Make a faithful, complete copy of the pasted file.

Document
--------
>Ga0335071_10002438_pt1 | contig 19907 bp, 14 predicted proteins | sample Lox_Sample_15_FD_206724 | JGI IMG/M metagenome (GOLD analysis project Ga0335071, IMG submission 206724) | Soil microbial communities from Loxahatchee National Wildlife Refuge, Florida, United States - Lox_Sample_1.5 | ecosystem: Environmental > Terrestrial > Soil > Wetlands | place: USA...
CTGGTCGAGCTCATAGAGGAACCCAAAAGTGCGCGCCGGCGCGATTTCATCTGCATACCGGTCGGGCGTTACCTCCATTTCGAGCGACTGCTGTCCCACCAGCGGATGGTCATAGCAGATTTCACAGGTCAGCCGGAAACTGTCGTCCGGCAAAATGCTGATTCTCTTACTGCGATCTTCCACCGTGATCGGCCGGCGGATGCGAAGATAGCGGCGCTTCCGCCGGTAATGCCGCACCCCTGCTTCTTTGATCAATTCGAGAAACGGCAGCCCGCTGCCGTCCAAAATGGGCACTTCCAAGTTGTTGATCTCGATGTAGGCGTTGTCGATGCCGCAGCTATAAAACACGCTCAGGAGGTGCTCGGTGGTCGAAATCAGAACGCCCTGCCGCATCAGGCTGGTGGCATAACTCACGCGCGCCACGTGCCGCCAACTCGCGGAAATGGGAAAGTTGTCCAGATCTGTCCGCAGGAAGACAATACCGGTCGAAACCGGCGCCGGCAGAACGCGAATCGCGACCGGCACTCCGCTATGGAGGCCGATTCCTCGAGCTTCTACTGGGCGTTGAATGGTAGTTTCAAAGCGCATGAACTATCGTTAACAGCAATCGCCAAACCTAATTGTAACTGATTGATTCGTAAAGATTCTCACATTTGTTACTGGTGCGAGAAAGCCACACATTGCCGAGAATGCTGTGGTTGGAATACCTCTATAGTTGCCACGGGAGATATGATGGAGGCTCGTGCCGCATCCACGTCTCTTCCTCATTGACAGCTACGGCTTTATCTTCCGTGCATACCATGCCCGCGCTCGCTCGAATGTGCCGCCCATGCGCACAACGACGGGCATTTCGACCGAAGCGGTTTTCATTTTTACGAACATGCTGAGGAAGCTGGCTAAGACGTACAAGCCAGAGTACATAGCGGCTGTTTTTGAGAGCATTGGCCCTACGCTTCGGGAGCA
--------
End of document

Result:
>Ga0335071_10002438_pt1 | contig 19907 bp, 14 predicted proteins | sample Lox_Sample_15_FD_206724 | JGI IMG/M metagenome (GOLD analysis project Ga0335071, IMG submission 206724) | Soil microbial communities from Loxahatchee National Wildlife Refuge, Florida, United States - Lox_Sample_1.5 | ecosystem: Environmental > Terrestrial > Soil > Wetlands | place: USA...
CTGGTCGAGCTCATAGAGGAACCCAAAAGTGCGCGCCGGCGCGATTTCATCTGCATACCGGTCGGGCGTTACCTCCATTTCGAGCGACTGCTGTCCCACCAGCGGATGGTCATAGCAGATTTCACAGGTCAGCCGGAAACTGTCGTCCGGCAAAATGCTGATTCTCTTACTGCGATCTTCCACCGTGATCGGCCGGCGGATGCGAAGATAGCGGCGCTTCCGCCGGTAATGCCGCACCCCTGCTTCTTTGATCAATTCGAGAAACGGCAGCCCGCTGCCGTCCAAAATGGGCACTTCCAAGTTGTTGATCTCGATGTAGGCGTTGTCGATGCCGCAGCTATAAAACACGCTCAGGAGGTGCTCGGTGGTCGAAATCAGAACGCCCTGCCGCATCAGGCTGGTGGCATAACTCACGCGCGCCACGTGCCGCCAACTCGCGGAAATGGGAAAGTTGTCCAGATCTGTCCGCAGGAAGACAATACCGGTCGAAACCGGCGCCGGCAGAACGCGAATCGCGACCGGCACTCCGCTATGGAGGCCGATTCCTCGAGCTTCTACTGGGCGTTGAATGGTAGTTTCAAAGCGCATGAACTATCGTTAACAGCAATCGCCAAACCTAATTGTAACTGATTGATTCGTAAAGATTCTCACATTTGTTACTGGTGCGAGAAAGCCACACATTGCCGAGAATGCTGTGGTTGGAATACCTCTATAGTTGCCACGGGAGATATGATGGAGGCTCGTGCCGCATCCACGTCTCTTCCTCATTGACAGCTACGGCTTTATCTTCCGTGCATACCATGCCCGCGCTCGCTCGAATGTGCCGCCCATGCGCACAACGACGGGCATTTCGACCGAAGCGGTTTTCATTTTTACGAACATGCTGAGGAAGCTGGCTAAGACGTACAAGCCAGAGTACATAGCGGCTGTTTTTGAGAGCATTGGCCCTACGCTTCGGGAGCA